At the Interop 2009 show in Las Vegas in May, officials with 3Com were showing off their networking product line as the company was making its way back into the global market, positioning itself as the low-cost alternative to Cisco Systems.
At the same time, those officials also were talking with their counterparts from Hewlett-Packard's ProCurve networking business, picking up on a conversation started several months earlier when 3Com first approached HP about merging businesses, according to Marius Haas, senior vice president and general manager of HP ProCurve.
Now, six month later, HP is looking to buy 3Com for $2.7 billion, a move that at once would make it a formidable challenger to Cisco's dominance in the networking space and give it more capabilities as it looks to compete with Cisco, Dell, IBM and others in the push for converged data center solutions.
The deal, announced Nov. 11, also ramps up the speculation about what else might happen in the highly competitive networking space, which has its share of vendors, from Brocade Communications Systems to Juniper Networks to F5 Networks.
"I think we're going to see more acquisitions, more consolidation," Yankee Group analyst Zeus Kerravala said. "I think it needs to happen."
HP and 3Com officials are touting the compatibility between their two companies.
"There isn't much overlap at all, both on the product side and the geographic side," HP's Haas said during a Webcast with reporters and analysts.
According to analysts, bringing 3Com into the fold will help HP ProCurve in a number of ways, most importantly by giving it the core data center switches it hasn't had in the past. During the Webcast, Haas and 3Com President and COO Ron Sege pointed to 3Com's H3C S12500 enterprise switch, which the company launched at the Interop show.
It's a key factor when talking about converged data center solutions, which integrate compute, networking, storage and management software into a single offering. Cisco's integrated data center initiative also is benefiting from its growing alliance with VMware and EMC.
"HP has no unified offering to compete with Cisco's UCS [Unified Computing System] converged architecture," Forrester Research analyst Ellen Daley said in a blog post. "As a step to build it, [HP needs] a recognized enterprise-grade switch, which they get."
HP also gets 3Com's TippingPoint network security subsidiary, which Daley called "a jewel in the acquisition." The company has about 7,000 customers, according to Sege.
In addition, HP gets greater access into China with 3Com's H3C business, which has a number of high-end customers and a talented R&D group.
"The acquisition opens up a cross-pollination opportunity for the two companies," Ovum analyst Adam Jura said in a research note. "While 3Com has had difficulty entering, and staying within, the North American market, it will likely be able to leverage HP's strong presence as a more direct way into accounts. ... Conversely, 3Com's strong position within the Chinese market will be a critical element of HP's acquisition decision."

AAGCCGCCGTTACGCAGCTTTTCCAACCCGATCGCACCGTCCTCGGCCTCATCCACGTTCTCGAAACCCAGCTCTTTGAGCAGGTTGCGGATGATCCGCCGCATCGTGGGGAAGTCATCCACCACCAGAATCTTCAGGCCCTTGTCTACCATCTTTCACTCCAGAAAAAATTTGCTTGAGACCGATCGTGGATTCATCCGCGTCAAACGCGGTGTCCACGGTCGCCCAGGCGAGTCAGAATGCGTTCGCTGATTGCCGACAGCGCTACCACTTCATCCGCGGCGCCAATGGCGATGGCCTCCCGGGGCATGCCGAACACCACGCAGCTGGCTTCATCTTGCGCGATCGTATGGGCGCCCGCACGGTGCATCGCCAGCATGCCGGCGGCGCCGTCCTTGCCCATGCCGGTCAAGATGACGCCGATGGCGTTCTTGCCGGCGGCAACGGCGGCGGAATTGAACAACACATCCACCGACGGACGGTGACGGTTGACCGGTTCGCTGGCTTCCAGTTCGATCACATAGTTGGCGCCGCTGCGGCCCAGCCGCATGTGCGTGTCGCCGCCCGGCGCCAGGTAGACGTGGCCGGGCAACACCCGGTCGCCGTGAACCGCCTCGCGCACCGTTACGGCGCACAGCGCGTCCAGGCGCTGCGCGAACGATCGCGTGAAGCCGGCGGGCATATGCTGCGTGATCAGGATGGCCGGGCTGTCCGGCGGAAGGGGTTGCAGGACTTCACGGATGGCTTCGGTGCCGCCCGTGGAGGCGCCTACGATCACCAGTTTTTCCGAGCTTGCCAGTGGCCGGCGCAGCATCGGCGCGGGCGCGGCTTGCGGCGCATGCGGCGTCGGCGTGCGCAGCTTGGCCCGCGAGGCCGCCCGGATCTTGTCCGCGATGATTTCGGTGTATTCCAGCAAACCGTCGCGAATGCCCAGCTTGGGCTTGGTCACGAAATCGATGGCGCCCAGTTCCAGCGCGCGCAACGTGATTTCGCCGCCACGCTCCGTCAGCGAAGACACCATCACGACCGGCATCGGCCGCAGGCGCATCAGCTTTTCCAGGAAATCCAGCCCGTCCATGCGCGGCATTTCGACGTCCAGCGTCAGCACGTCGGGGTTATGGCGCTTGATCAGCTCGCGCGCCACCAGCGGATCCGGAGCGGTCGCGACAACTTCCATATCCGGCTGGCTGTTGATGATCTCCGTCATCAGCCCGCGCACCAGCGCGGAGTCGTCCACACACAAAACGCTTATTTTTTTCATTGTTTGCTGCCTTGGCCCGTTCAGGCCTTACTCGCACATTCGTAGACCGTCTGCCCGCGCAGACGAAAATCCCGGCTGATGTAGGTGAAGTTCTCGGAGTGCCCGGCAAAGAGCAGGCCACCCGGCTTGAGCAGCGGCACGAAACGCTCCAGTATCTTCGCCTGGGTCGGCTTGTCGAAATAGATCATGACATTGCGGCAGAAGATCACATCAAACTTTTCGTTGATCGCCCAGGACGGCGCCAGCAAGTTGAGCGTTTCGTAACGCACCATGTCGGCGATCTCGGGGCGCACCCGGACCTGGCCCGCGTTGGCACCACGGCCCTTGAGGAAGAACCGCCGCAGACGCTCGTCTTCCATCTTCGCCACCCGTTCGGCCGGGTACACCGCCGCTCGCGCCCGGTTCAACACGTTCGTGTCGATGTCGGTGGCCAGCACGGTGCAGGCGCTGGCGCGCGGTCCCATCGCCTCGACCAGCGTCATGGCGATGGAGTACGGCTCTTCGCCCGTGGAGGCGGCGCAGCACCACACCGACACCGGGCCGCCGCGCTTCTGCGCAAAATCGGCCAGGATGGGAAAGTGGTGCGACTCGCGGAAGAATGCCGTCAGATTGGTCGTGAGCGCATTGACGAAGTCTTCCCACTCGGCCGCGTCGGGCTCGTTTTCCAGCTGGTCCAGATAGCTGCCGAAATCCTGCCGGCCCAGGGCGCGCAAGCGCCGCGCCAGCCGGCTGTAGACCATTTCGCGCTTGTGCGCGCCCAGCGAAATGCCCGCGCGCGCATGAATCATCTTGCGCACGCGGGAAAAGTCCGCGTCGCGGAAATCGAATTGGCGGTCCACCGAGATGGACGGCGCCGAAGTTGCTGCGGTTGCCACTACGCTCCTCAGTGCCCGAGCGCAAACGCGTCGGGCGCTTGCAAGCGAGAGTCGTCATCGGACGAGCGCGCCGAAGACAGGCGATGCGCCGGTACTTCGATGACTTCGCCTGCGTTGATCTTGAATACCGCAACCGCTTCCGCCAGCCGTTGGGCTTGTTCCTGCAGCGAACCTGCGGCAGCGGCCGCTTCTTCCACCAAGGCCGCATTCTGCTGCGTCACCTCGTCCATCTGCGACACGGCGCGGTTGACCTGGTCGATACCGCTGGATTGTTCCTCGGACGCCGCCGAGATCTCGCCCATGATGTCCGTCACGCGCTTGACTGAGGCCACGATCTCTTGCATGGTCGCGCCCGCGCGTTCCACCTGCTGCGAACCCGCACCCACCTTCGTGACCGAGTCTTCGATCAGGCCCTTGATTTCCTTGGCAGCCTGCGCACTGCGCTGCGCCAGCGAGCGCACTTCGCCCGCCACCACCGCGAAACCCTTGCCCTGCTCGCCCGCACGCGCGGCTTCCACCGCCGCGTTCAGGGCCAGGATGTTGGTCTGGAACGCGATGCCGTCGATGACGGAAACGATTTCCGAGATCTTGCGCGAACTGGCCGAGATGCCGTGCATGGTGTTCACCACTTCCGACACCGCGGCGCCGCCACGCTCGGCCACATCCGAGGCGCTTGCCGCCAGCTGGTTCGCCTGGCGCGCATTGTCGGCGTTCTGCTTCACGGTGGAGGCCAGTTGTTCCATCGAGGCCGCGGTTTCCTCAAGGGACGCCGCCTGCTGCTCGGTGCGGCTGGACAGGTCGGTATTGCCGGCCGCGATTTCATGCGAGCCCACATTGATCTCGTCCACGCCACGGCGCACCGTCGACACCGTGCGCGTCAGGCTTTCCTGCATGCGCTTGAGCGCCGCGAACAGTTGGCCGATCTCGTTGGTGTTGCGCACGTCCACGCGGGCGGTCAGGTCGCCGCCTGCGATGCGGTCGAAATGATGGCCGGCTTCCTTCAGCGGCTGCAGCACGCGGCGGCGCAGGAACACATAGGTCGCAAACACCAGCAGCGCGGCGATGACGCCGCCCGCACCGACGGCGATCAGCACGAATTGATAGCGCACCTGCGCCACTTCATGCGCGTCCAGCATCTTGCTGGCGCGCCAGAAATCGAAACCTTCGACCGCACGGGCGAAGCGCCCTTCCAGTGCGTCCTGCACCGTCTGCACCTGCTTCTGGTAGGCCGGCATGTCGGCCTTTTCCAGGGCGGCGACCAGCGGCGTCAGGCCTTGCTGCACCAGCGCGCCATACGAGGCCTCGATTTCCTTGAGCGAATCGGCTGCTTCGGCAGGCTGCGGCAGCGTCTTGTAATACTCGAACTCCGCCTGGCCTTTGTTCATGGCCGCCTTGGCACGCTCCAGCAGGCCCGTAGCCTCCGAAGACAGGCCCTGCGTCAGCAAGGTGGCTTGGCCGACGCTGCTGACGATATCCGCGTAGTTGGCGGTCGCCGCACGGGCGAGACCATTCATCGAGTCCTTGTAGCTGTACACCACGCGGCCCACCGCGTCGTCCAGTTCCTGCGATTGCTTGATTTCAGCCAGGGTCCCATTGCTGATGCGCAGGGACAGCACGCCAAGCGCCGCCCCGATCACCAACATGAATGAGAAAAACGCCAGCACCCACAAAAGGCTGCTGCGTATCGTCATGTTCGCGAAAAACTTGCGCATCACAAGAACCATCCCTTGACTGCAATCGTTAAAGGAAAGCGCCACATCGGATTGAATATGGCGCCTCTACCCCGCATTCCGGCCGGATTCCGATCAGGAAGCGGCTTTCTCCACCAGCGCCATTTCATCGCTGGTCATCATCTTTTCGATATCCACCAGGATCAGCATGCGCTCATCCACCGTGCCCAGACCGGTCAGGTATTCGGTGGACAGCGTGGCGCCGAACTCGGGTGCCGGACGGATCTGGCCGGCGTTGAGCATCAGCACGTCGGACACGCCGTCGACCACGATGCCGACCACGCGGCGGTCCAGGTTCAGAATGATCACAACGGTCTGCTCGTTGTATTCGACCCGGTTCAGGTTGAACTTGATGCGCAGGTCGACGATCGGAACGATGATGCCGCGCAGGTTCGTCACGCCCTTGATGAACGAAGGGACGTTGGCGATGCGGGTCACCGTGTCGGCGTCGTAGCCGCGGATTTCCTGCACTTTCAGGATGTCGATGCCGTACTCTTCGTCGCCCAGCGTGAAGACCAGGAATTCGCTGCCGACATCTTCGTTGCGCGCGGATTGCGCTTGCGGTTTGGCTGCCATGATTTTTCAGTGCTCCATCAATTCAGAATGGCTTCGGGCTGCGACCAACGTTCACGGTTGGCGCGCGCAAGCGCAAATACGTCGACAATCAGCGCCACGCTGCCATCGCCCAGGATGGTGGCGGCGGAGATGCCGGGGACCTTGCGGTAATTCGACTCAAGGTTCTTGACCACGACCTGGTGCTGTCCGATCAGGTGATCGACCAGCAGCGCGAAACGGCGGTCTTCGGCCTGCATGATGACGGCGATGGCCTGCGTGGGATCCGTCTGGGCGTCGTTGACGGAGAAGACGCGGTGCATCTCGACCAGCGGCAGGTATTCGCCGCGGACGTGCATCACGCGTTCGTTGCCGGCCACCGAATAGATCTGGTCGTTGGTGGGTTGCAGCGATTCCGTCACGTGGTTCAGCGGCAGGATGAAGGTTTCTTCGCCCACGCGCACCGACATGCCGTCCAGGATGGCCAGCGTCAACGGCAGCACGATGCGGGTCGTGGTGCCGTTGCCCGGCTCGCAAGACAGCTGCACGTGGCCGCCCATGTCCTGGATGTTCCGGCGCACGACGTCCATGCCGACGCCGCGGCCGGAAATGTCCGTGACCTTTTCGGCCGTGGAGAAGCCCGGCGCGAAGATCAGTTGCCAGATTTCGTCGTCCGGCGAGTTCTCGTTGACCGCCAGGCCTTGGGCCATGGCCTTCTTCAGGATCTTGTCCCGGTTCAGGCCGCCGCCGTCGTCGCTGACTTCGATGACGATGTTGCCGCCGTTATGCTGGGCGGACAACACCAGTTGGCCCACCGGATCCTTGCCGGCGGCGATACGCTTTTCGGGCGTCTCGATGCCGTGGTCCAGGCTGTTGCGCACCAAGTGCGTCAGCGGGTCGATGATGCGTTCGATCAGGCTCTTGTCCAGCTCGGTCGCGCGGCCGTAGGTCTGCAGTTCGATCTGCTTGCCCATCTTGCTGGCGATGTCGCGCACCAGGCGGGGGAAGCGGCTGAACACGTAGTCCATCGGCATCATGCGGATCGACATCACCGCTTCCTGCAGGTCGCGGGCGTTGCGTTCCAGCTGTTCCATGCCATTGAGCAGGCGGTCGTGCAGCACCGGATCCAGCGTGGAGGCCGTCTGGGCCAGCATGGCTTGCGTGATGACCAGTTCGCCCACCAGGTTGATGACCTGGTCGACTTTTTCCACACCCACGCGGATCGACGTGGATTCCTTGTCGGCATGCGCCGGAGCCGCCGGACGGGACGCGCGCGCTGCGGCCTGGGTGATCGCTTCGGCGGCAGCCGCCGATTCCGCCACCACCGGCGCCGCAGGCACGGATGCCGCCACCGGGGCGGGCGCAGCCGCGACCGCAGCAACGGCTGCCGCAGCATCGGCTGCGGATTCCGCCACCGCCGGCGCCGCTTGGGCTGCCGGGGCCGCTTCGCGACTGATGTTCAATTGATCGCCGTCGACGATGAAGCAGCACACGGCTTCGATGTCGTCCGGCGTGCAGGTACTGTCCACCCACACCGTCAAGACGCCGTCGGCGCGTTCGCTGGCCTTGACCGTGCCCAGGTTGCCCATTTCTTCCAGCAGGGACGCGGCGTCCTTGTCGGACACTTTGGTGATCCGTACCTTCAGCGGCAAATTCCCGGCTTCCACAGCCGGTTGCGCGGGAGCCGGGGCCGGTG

"It's a good fit for HP," Gartner analyst Mark Fabbi said. "It fills in a gaping hole-core switching in the data center network-which HP really needed to fill."
It also separates HP from the rest of the pack that had been chasing Cisco in the $40 billion networking space, Kerravala said. The Yankee Group had Cisco owning about 52 percent of the market, with HP at 11 percent and 3Com at 9 percent.
"This creates a 20 percent vendor, a significant challenger to Cisco," he said. "There's always been a demand [for alternatives] outside of Cisco, but there's never been a credible contender outside of Cisco."
The deal now puts pressure on others in the market to figure out how to deal with the new playing field, and could lead to more consolidation, the analysts said. Some say Brocade Communications Systems will be hurt by the deal, but Kerravala believes Brocade and F5 Networks will be OK, given their focus on the data center and their list of loyal customers.
Others that have decisions to make include such players as Juniper Networks and Extreme Networks, they said. One vendor isn't worried about the HP-3Com deal. Stephen Garrison, vice president of marketing at Force10 Networks, said his company's focus on the data center will help keep the new larger competitor at bay.
"We have been leading the industry in data center technology, where port count, power and cooling and space considerations are key to lowering TCO, specifically in virtualized data center technology," Garrison said in an e-mail. "For customers that want the absolute leading dimensions of that capability, we think focused companies can deliver leading technology consistently. Larger companies, however, may give you a complete solution, but not necessarily leadership in all dimensions."
Analysts said that one other company to keep an eye on in all this is IBM. The company in July expanded its partnerships with a host of networking vendors, including Cisco, Juniper and Brocade. IBM officials said such alliances were key to the company's integrated data center vision. Kerravala said IBM may have to consider an acquisition in this space.
"They're trying to figure out what their networking plan is," he said.
Despite the noise surrounding the HP-3Com deal, Forrester's Daley warned that Cisco should not divert its attention from what she sees as the real threat to the vendor's networking dominance-Chinese company Huawei.
"The Huawei threat to Cisco-high quality and low cost will be the pin in the balloon of Cisco's envious margins-continues," Daley wrote. "But the threat has not been full throttle because Huawei has misstepped in its penetration of [North American] and European markets. But they are invigorating those markets with renewed energy now.
"Too bad for HP-a Huawei/HP gig with a broad channel would have been really formidable against Cisco."